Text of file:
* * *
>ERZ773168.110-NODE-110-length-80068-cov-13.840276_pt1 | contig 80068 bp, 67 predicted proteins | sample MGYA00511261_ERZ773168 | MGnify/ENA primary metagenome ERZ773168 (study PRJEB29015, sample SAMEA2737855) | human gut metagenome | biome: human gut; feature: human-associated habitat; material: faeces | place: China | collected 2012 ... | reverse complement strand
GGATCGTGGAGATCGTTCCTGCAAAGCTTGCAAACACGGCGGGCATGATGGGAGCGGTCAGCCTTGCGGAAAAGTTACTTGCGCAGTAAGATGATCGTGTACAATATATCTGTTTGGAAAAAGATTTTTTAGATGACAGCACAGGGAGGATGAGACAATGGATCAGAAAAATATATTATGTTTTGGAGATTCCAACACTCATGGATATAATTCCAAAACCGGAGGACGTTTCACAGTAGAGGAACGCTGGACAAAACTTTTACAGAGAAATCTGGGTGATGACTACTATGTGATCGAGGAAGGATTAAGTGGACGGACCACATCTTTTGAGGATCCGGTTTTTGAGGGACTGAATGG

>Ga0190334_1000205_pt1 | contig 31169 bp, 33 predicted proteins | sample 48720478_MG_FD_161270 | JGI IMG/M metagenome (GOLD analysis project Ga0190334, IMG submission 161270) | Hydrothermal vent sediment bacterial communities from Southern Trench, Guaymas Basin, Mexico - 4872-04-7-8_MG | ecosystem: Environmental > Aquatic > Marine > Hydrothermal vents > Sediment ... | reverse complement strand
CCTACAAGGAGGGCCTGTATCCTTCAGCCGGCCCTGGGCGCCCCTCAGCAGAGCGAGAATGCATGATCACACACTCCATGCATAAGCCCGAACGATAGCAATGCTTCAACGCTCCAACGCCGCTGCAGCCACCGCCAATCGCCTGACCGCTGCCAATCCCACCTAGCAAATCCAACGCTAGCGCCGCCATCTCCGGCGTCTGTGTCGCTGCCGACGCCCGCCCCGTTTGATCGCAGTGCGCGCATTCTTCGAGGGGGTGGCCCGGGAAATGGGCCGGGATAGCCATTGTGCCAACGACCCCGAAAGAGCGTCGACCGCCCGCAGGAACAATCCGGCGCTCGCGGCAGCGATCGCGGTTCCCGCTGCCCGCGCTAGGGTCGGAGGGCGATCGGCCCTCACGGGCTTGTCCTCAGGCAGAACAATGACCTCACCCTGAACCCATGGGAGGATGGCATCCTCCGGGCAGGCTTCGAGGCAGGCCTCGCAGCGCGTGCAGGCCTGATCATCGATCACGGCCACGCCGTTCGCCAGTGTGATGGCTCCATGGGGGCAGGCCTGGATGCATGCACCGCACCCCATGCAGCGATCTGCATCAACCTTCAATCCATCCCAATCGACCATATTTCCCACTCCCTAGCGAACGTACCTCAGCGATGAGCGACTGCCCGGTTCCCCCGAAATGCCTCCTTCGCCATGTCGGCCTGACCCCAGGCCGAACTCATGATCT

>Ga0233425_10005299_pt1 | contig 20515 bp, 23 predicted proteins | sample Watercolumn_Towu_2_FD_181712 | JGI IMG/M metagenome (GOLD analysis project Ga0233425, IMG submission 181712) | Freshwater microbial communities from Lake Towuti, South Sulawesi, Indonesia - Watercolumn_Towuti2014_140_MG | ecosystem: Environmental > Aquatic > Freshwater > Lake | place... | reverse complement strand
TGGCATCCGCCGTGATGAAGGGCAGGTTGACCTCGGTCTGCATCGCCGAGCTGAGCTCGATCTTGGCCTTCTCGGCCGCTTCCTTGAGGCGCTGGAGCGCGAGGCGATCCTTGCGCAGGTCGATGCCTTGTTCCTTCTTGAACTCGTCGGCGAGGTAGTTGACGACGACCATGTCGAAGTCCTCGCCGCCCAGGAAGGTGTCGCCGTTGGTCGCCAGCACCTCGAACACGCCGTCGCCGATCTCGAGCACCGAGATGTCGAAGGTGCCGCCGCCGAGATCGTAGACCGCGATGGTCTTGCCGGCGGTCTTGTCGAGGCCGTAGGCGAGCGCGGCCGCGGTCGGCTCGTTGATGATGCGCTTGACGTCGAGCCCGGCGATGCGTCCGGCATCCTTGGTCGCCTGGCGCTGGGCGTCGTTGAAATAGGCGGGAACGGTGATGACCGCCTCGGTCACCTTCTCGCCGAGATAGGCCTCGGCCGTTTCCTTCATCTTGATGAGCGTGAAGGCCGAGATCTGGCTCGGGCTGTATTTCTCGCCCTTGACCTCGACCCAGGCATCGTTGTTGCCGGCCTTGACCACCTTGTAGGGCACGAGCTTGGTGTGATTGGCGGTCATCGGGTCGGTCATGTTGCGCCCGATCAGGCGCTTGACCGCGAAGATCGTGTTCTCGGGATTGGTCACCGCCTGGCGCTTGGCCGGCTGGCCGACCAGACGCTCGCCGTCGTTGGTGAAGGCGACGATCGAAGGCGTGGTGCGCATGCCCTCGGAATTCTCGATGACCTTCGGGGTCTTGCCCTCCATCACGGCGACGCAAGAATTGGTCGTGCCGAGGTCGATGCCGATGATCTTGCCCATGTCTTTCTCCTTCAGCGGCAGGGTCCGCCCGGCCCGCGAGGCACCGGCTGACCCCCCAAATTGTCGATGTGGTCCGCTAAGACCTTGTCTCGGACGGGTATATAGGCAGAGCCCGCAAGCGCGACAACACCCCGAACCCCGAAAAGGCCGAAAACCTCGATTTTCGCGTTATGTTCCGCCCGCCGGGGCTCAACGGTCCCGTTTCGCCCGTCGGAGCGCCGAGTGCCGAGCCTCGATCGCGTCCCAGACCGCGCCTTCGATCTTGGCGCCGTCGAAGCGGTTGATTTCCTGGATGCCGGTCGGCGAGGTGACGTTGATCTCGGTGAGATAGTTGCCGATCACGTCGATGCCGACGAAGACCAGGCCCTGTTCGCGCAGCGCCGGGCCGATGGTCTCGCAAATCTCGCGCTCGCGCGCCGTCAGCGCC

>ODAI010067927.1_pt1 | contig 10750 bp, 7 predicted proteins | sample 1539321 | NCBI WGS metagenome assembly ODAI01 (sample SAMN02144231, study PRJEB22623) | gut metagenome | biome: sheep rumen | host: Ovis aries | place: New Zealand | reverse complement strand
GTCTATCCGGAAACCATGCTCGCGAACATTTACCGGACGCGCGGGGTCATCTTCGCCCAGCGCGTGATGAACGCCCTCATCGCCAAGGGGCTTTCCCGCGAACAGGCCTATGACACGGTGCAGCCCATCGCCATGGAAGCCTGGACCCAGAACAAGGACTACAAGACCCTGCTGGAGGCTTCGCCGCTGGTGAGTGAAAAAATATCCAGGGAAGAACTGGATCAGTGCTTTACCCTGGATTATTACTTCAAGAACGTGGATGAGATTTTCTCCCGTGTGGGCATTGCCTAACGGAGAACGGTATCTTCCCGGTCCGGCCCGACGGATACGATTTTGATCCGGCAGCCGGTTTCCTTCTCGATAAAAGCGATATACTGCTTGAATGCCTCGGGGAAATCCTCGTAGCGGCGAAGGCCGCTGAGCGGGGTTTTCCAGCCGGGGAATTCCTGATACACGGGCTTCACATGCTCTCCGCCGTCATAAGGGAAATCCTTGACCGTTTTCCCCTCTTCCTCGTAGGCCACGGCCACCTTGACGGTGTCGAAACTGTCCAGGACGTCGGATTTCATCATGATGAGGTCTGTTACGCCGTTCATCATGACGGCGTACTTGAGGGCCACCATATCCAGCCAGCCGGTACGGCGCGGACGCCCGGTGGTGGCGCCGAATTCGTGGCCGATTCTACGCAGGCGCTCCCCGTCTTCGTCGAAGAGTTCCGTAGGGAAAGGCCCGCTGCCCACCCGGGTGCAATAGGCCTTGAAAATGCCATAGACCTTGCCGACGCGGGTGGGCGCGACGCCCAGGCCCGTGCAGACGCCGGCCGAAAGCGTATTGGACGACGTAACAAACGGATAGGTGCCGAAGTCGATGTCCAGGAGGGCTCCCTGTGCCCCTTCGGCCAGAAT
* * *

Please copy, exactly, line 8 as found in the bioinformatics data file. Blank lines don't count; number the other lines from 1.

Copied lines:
GTCTATCCGGAAACCATGCTCGCGAACATTTACCGGACGCGCGGGGTCATCTTCGCCCAGCGCGTGATGAACGCCCTCATCGCCAAGGGGCTTTCCCGCGAACAGGCCTATGACACGGTGCAGCCCATCGCCATGGAAGCCTGGACCCAGAACAAGGACTACAAGACCCTGCTGGAGGCTTCGCCGCTGGTGAGTGAAAAAATATCCAGGGAAGAACTGGATCAGTGCTTTACCCTGGATTATTACTTCAAGAACGTGGATGAGATTTTCTCCCGTGTGGGCATTGCCTAACGGAGAACGGTATCTTCCCGGTCCGGCCCGACGGATACGATTTTGATCCGGCAGCCGGTTTCCTTCTCGATAAAAGCGATATACTGCTTGAATGCCTCGGGGAAATCCTCGTAGCGGCGAAGGCCGCTGAGCGGGGTTTTCCAGCCGGGGAATTCCTGATACACGGGCTTCACATGCTCTCCGCCGTCATAAGGGAAATCCTTGACCGTTTTCCCCTCTTCCTCGTAGGCCACGGCCACCTTGACGGTGTCGAAACTGTCCAGGACGTCGGATTTCATCATGATGAGGTCTGTTACGCCGTTCATCATGACGGCGTACTTGAGGGCCACCATATCCAGCCAGCCGGTACGGCGCGGACGCCCGGTGGTGGCGCCGAATTCGTGGCCGATTCTACGCAGGCGCTCCCCGTCTTCGTCGAAGAGTTCCGTAGGGAAAGGCCCGCTGCCCACCCGGGTGCAATAGGCCTTGAAAATGCCATAGACCTTGCCGACGCGGGTGGGCGCGACGCCCAGGCCCGTGCAGACGCCGGCCGAAAGCGTATTGGACGACGTAACAAACGGATAGGTGCCGAAGTCGATGTCCAGGAGGGCTCCCTGTGCCCCTTCGGCCAGAAT